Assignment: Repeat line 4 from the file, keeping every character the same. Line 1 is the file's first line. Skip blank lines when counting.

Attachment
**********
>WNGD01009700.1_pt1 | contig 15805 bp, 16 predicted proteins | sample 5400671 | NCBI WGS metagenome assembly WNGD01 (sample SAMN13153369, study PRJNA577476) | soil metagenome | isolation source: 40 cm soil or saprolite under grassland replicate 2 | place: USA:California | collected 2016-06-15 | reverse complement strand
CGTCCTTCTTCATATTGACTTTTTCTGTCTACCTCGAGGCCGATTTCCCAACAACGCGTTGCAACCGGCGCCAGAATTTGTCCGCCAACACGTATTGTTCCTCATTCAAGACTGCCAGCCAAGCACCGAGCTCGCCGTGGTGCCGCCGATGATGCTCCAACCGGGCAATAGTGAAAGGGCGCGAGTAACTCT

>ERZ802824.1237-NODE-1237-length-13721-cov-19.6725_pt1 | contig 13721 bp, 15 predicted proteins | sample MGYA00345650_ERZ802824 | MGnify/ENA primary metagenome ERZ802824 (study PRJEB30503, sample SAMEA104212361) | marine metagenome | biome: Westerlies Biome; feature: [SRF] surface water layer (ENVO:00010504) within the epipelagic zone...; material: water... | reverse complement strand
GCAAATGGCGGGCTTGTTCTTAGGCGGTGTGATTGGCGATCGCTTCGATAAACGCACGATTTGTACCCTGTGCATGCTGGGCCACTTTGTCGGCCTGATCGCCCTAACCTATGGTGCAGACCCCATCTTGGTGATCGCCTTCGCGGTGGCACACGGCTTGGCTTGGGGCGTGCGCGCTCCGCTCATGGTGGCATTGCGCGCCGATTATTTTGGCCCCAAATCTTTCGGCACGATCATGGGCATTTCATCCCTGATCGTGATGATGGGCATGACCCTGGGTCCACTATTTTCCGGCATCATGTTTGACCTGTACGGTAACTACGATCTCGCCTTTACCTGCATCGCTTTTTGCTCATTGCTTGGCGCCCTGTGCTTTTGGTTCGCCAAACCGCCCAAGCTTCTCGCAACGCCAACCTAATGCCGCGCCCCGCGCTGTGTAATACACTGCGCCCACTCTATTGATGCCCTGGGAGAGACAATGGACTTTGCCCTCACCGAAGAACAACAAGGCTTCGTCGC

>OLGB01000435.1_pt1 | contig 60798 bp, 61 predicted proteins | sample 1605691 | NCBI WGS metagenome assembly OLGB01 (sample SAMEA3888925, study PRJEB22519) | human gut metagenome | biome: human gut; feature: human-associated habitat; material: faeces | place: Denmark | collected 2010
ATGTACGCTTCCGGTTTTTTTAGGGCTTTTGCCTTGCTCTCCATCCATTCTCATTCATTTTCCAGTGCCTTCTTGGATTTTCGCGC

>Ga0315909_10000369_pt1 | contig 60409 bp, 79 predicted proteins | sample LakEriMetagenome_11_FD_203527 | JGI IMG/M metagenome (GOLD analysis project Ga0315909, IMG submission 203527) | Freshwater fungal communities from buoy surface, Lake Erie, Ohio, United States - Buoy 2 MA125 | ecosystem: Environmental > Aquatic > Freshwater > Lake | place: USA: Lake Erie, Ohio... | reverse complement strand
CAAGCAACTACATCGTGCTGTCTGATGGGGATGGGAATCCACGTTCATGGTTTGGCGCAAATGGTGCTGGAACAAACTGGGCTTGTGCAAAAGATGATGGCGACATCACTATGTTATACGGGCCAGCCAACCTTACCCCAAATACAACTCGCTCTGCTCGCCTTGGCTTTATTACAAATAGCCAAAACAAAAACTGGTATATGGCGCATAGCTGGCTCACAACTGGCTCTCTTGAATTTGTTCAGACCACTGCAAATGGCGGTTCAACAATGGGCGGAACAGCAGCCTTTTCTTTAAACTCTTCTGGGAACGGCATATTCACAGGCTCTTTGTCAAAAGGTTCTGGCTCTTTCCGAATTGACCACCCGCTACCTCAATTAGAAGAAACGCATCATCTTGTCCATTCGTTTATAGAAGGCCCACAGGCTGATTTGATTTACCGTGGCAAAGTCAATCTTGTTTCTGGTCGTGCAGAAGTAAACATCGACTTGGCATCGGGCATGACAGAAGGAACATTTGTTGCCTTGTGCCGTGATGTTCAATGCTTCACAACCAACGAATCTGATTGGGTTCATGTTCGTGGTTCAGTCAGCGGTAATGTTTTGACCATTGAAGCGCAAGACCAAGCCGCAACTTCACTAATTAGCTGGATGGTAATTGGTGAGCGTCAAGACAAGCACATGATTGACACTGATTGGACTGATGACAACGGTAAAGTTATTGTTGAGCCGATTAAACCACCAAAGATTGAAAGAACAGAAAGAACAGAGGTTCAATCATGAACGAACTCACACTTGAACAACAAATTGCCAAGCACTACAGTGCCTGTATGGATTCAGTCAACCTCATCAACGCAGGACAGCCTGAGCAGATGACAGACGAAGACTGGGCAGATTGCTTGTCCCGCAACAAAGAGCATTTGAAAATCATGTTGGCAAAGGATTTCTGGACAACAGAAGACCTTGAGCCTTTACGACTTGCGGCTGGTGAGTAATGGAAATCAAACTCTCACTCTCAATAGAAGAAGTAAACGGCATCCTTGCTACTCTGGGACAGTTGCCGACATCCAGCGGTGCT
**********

GCAAATGGCGGGCTTGTTCTTAGGCGGTGTGATTGGCGATCGCTTCGATAAACGCACGATTTGTACCCTGTGCATGCTGGGCCACTTTGTCGGCCTGATCGCCCTAACCTATGGTGCAGACCCCATCTTGGTGATCGCCTTCGCGGTGGCACACGGCTTGGCTTGGGGCGTGCGCGCTCCGCTCATGGTGGCATTGCGCGCCGATTATTTTGGCCCCAAATCTTTCGGCACGATCATGGGCATTTCATCCCTGATCGTGATGATGGGCATGACCCTGGGTCCACTATTTTCCGGCATCATGTTTGACCTGTACGGTAACTACGATCTCGCCTTTACCTGCATCGCTTTTTGCTCATTGCTTGGCGCCCTGTGCTTTTGGTTCGCCAAACCGCCCAAGCTTCTCGCAACGCCAACCTAATGCCGCGCCCCGCGCTGTGTAATACACTGCGCCCACTCTATTGATGCCCTGGGAGAGACAATGGACTTTGCCCTCACCGAAGAACAACAAGGCTTCGTCGC